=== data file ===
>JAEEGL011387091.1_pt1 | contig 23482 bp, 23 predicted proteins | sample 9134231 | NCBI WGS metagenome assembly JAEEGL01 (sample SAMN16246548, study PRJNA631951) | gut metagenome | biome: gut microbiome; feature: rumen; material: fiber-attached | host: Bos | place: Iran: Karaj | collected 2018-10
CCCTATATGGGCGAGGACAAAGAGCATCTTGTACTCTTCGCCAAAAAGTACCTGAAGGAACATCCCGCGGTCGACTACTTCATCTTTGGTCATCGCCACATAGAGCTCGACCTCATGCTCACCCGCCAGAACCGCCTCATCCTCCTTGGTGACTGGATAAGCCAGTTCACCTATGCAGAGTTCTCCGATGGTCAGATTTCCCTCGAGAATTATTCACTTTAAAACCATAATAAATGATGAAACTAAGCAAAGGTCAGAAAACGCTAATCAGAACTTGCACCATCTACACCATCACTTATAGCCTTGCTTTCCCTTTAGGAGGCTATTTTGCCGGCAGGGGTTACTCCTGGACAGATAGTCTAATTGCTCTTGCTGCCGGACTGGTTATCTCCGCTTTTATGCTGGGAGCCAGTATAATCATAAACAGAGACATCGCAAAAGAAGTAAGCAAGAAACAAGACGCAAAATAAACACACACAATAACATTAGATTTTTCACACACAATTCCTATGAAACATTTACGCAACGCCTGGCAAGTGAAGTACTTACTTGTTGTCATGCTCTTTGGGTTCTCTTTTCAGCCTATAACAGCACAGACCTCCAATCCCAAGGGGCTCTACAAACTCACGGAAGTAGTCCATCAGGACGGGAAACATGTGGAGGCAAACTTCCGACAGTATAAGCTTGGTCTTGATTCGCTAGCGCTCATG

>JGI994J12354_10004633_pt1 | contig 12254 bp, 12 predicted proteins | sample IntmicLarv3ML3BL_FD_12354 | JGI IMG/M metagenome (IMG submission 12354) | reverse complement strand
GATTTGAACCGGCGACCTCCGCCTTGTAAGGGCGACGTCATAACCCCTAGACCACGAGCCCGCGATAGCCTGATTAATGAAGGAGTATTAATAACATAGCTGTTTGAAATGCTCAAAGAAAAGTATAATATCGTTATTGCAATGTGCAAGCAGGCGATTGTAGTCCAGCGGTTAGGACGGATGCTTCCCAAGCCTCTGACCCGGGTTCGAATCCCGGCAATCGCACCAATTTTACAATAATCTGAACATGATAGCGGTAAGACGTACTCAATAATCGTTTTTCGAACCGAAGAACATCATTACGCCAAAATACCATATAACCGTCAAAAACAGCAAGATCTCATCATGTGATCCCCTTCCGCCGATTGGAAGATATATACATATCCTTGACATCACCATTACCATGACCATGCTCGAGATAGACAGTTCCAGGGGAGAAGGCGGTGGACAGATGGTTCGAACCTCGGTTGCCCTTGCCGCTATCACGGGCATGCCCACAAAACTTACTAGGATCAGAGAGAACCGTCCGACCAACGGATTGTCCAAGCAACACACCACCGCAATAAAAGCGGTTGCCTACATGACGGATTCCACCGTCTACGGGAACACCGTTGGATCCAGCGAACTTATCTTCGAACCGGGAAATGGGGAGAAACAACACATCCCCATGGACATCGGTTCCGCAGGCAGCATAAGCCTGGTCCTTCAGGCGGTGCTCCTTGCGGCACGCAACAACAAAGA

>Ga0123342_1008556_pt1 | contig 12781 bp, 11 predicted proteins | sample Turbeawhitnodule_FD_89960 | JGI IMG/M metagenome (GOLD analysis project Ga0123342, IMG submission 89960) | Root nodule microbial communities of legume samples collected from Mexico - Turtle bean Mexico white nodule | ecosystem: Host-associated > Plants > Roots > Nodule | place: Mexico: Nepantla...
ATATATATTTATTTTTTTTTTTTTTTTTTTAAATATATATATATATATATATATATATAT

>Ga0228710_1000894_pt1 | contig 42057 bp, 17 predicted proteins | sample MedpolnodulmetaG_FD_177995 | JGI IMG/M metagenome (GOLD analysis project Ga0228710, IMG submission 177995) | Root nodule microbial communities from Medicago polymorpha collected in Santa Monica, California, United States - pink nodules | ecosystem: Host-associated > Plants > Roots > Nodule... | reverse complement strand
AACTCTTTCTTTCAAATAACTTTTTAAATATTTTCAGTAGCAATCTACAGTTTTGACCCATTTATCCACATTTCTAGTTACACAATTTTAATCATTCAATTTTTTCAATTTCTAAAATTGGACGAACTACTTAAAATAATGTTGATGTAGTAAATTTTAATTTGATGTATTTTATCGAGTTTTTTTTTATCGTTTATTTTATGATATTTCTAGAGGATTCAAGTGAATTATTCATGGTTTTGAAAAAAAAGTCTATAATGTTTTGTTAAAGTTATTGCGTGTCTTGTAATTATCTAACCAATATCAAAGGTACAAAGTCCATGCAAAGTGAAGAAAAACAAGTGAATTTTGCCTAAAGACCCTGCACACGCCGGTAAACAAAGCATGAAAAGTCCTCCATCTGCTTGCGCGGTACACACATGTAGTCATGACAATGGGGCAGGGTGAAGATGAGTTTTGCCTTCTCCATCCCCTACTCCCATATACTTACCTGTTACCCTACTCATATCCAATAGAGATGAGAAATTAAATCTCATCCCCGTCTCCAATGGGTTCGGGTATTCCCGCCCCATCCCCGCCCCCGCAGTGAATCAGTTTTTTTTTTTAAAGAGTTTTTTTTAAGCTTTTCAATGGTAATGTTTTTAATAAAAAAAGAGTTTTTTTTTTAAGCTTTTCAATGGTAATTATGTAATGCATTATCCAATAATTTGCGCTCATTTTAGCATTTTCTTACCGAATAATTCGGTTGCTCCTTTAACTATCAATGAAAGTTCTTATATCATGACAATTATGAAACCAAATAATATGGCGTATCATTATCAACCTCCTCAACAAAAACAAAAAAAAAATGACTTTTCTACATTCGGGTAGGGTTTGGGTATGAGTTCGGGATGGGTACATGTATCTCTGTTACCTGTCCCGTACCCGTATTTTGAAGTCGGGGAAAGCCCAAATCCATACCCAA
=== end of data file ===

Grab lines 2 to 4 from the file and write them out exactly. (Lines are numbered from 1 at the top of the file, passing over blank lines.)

CCCTATATGGGCGAGGACAAAGAGCATCTTGTACTCTTCGCCAAAAAGTACCTGAAGGAACATCCCGCGGTCGACTACTTCATCTTTGGTCATCGCCACATAGAGCTCGACCTCATGCTCACCCGCCAGAACCGCCTCATCCTCCTTGGTGACTGGATAAGCCAGTTCACCTATGCAGAGTTCTCCGATGGTCAGATTTCCCTCGAGAATTATTCACTTTAAAACCATAATAAATGATGAAACTAAGCAAAGGTCAGAAAACGCTAATCAGAACTTGCACCATCTACACCATCACTTATAGCCTTGCTTTCCCTTTAGGAGGCTATTTTGCCGGCAGGGGTTACTCCTGGACAGATAGTCTAATTGCTCTTGCTGCCGGACTGGTTATCTCCGCTTTTATGCTGGGAGCCAGTATAATCATAAACAGAGACATCGCAAAAGAAGTAAGCAAGAAACAAGACGCAAAATAAACACACACAATAACATTAGATTTTTCACACACAATTCCTATGAAACATTTACGCAACGCCTGGCAAGTGAAGTACTTACTTGTTGTCATGCTCTTTGGGTTCTCTTTTCAGCCTATAACAGCACAGACCTCCAATCCCAAGGGGCTCTACAAACTCACGGAAGTAGTCCATCAGGACGGGAAACATGTGGAGGCAAACTTCCGACAGTATAAGCTTGGTCTTGATTCGCTAGCGCTCATG

>JGI994J12354_10004633_pt1 | contig 12254 bp, 12 predicted proteins | sample IntmicLarv3ML3BL_FD_12354 | JGI IMG/M metagenome (IMG submission 12354) | reverse complement strand
GATTTGAACCGGCGACCTCCGCCTTGTAAGGGCGACGTCATAACCCCTAGACCACGAGCCCGCGATAGCCTGATTAATGAAGGAGTATTAATAACATAGCTGTTTGAAATGCTCAAAGAAAAGTATAATATCGTTATTGCAATGTGCAAGCAGGCGATTGTAGTCCAGCGGTTAGGACGGATGCTTCCCAAGCCTCTGACCCGGGTTCGAATCCCGGCAATCGCACCAATTTTACAATAATCTGAACATGATAGCGGTAAGACGTACTCAATAATCGTTTTTCGAACCGAAGAACATCATTACGCCAAAATACCATATAACCGTCAAAAACAGCAAGATCTCATCATGTGATCCCCTTCCGCCGATTGGAAGATATATACATATCCTTGACATCACCATTACCATGACCATGCTCGAGATAGACAGTTCCAGGGGAGAAGGCGGTGGACAGATGGTTCGAACCTCGGTTGCCCTTGCCGCTATCACGGGCATGCCCACAAAACTTACTAGGATCAGAGAGAACCGTCCGACCAACGGATTGTCCAAGCAACACACCACCGCAATAAAAGCGGTTGCCTACATGACGGATTCCACCGTCTACGGGAACACCGTTGGATCCAGCGAACTTATCTTCGAACCGGGAAATGGGGAGAAACAACACATCCCCATGGACATCGGTTCCGCAGGCAGCATAAGCCTGGTCCTTCAGGCGGTGCTCCTTGCGGCACGCAACAACAAAGA